Montana's Congressman, Denny Rehberg, responding to overwhelming public outcry has cosponsored H.R. 4972 which would repeal the "Patient Protection and Affordable Care Act," and H.R. 5424 which would repeal the bill and replace it with the Republican alternative that he supported when the health care bill passed in the House. Rehberg has consistently stated that, while health care reform is absolutely necessary, doing the wrong thing would only make things worse.
"Since most of the provisions in this bill don't even kick in until years from now, we've still got time to fix health care with common-sense solutions," said Rehberg, a member of the Health and Human Services Appropriations Subcommittee. "The bill we've got now is so bad, even its supporters are holding their noses, promising it's just a first step toward some future reform that allegedly would lower costs and increase access. Well, it's a trillion dollar step in the wrong direction and one we can correct right now."
Public Outcry Against Obamacare
Last month, Rehberg emailed Montanans a survey asking them if they thought Obamacare would lower health care costs. Of the thousands who responded, a stunning 83 percent said this legislation won't lower costs, while only 11 percent thought that it would. Equally telling, when asked if the end-cost of Obamacare for the taxpayer would be more or less than advertised, 83 percent said the law would be "much more expensive than advertised."
This negative sentiment reflects what Rehberg heard directly from Montanans at 44 public listening sessions he held across Montana before the health care vote. It's this public outcry, including the strong opposition he heard in thousands of letters, faxes, emails and phone calls that Rehberg has credited for his vote against Obamacare.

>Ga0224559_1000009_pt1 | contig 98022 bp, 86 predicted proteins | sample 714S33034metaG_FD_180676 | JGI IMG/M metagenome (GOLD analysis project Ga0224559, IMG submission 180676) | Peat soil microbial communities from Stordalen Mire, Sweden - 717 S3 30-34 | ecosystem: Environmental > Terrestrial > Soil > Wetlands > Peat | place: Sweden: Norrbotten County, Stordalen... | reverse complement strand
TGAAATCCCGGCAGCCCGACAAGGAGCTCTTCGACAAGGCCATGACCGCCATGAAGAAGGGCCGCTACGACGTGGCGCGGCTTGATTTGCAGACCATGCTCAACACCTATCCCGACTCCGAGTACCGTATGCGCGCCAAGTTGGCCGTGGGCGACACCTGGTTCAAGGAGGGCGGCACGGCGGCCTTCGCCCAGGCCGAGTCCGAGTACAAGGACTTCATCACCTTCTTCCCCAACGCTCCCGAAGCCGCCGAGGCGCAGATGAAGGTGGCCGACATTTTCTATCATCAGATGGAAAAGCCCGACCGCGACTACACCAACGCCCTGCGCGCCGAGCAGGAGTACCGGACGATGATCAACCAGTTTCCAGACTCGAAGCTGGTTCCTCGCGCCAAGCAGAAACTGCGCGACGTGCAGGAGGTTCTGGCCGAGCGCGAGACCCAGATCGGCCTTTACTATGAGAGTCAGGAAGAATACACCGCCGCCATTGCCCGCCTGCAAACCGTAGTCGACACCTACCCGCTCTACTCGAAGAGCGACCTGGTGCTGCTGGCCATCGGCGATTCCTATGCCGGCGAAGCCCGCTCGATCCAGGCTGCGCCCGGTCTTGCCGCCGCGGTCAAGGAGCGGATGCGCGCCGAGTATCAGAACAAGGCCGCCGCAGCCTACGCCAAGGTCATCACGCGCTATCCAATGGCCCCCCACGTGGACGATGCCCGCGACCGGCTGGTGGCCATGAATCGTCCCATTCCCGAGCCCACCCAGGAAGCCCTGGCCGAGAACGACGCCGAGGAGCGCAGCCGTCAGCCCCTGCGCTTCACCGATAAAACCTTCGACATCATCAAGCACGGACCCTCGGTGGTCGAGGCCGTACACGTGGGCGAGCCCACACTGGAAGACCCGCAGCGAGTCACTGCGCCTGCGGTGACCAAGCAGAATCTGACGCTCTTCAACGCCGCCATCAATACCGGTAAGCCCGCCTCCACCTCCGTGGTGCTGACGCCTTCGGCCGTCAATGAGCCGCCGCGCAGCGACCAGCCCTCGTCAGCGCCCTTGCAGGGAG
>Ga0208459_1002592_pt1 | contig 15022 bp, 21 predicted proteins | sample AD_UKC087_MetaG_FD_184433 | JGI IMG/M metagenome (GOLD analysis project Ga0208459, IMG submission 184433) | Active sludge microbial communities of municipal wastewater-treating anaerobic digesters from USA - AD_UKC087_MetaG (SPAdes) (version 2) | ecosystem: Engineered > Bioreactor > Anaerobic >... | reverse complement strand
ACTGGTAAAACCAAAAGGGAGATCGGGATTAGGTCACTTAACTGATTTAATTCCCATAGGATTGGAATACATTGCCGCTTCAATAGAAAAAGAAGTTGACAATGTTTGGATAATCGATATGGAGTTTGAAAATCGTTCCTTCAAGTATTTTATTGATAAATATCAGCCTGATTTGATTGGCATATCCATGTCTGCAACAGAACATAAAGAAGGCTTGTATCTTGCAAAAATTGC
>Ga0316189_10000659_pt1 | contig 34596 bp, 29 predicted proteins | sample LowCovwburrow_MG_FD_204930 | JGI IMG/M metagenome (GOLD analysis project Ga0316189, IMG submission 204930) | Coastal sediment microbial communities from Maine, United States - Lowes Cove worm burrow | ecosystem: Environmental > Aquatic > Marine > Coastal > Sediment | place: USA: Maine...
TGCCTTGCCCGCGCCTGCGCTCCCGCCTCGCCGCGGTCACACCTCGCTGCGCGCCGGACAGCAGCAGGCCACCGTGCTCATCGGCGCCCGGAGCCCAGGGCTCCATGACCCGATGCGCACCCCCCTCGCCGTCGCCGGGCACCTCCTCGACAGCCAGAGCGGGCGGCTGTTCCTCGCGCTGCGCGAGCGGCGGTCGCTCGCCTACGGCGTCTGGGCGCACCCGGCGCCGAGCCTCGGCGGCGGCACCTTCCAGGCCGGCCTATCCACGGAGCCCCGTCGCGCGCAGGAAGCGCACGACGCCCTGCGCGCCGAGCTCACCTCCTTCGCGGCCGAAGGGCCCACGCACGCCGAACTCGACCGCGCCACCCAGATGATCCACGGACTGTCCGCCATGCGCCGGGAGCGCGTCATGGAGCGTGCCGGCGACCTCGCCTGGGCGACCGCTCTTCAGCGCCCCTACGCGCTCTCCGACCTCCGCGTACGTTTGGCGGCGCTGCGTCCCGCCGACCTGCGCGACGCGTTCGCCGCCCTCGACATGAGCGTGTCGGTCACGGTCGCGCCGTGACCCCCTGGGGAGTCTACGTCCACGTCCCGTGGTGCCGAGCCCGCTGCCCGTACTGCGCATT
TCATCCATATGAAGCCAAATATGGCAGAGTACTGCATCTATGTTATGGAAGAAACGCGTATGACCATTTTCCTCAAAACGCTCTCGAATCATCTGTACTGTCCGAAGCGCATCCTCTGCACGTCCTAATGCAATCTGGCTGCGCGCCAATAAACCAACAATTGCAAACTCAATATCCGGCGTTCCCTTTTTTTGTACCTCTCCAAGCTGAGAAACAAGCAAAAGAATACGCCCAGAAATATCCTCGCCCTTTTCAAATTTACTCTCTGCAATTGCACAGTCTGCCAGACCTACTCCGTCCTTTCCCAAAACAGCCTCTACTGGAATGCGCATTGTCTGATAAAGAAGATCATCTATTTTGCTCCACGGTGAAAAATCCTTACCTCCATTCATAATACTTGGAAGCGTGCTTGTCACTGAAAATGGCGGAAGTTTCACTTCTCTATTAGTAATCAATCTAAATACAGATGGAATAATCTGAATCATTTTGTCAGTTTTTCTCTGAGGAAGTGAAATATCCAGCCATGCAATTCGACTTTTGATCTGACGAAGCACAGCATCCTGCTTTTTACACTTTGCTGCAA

Bad Policy of Obamacare
The first Obamacare Tax (10% tax on tanning businesses) kicks in today, and already the only part of the bill that's been implemented -- a temporary bridge for a federal high-risk pool -- is running as much as 200% over budget according to the latest CBO estimates. Meanwhile, the most important parts of the bill won't kick in for years -- leaving us a decade of payments for a few years of benefits. The effort to repeal Obamacare is not opposition to every provision contained in the bill, but an attempt to bring lawmakers back to the table to pass legislation that works for Americans, not just a few special interest groups. Rehberg remains committed to true health care reform that will lower costs and increase access for Montanans.
"The problem is that this bill doesn't do anything to address the root of the problem, which is skyrocketing costs and declining access," said Rehberg. "The alternative I voted for included true cost savings measures. Real lawsuit reform that would help end the wasteful practice of defensive medicine. Allowing insurance companies to compete across state lines, giving patients more options and lower costs. Letting small businesses and associations pool their health care just like the mega-corporations and the government do now. Instead, all this bill does is shift the rising cost from the suffering patient to the suffering taxpayer."
Negative Economic Impacts of Obamacare
While failing to address the health care crisis in any meaningful way, Obamacare creates onerous burdens for small businesses around the country -- costing jobs. On top of complex formulas to determine health care requirements and taxes, the legislation actually creates an incentive to reduce the number of employees on the payroll and cut the number of hours for those who survive the Obamacare purge.
"Small businesses wanted healthcare reform that would lower costs, increase competition and provide more choices for quality, private health insurance," said Riley Johnson, State Director of the National Federation of Independent Businesses. "Instead, the new healthcare law taxes the very plans that small businesses buy and is so loaded down with new fees and mandates that small business owners are finding themselves forced to choose between hiring a new worker or offering healthcare to their employees. This is the exact opposite of what our entrepreneurs need or can afford, and certainly won't help create the jobs we need to move this country out of this recession."